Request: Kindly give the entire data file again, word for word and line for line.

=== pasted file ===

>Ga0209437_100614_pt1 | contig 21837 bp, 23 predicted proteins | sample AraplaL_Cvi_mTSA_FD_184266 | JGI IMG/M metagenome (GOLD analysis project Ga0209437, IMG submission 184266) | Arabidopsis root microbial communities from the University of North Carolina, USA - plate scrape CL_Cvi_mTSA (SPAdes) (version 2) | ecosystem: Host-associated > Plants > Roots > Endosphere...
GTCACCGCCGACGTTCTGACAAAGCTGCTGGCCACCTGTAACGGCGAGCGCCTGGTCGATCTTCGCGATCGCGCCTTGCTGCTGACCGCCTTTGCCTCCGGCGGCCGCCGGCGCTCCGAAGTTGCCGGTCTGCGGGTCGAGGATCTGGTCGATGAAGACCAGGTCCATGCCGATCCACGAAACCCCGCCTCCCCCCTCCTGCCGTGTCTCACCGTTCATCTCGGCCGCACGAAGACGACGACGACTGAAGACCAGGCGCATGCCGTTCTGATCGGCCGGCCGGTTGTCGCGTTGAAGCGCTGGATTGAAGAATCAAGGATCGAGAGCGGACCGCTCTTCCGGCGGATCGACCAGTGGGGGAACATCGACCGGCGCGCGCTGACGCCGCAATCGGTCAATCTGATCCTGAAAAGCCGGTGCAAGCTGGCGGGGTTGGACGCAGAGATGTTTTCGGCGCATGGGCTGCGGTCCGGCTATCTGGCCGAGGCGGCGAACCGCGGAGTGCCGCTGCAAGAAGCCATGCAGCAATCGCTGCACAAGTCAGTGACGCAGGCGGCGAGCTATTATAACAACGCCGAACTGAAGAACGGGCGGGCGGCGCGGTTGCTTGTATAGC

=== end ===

>Ga0209437_100614_pt1 | contig 21837 bp, 23 predicted proteins | sample AraplaL_Cvi_mTSA_FD_184266 | JGI IMG/M metagenome (GOLD analysis project Ga0209437, IMG submission 184266) | Arabidopsis root microbial communities from the University of North Carolina, USA - plate scrape CL_Cvi_mTSA (SPAdes) (version 2) | ecosystem: Host-associated > Plants > Roots > Endosphere...
GTCACCGCCGACGTTCTGACAAAGCTGCTGGCCACCTGTAACGGCGAGCGCCTGGTCGATCTTCGCGATCGCGCCTTGCTGCTGACCGCCTTTGCCTCCGGCGGCCGCCGGCGCTCCGAAGTTGCCGGTCTGCGGGTCGAGGATCTGGTCGATGAAGACCAGGTCCATGCCGATCCACGAAACCCCGCCTCCCCCCTCCTGCCGTGTCTCACCGTTCATCTCGGCCGCACGAAGACGACGACGACTGAAGACCAGGCGCATGCCGTTCTGATCGGCCGGCCGGTTGTCGCGTTGAAGCGCTGGATTGAAGAATCAAGGATCGAGAGCGGACCGCTCTTCCGGCGGATCGACCAGTGGGGGAACATCGACCGGCGCGCGCTGACGCCGCAATCGGTCAATCTGATCCTGAAAAGCCGGTGCAAGCTGGCGGGGTTGGACGCAGAGATGTTTTCGGCGCATGGGCTGCGGTCCGGCTATCTGGCCGAGGCGGCGAACCGCGGAGTGCCGCTGCAAGAAGCCATGCAGCAATCGCTGCACAAGTCAGTGACGCAGGCGGCGAGCTATTATAACAACGCCGAACTGAAGAACGGGCGGGCGGCGCGGTTGCTTGTATAGC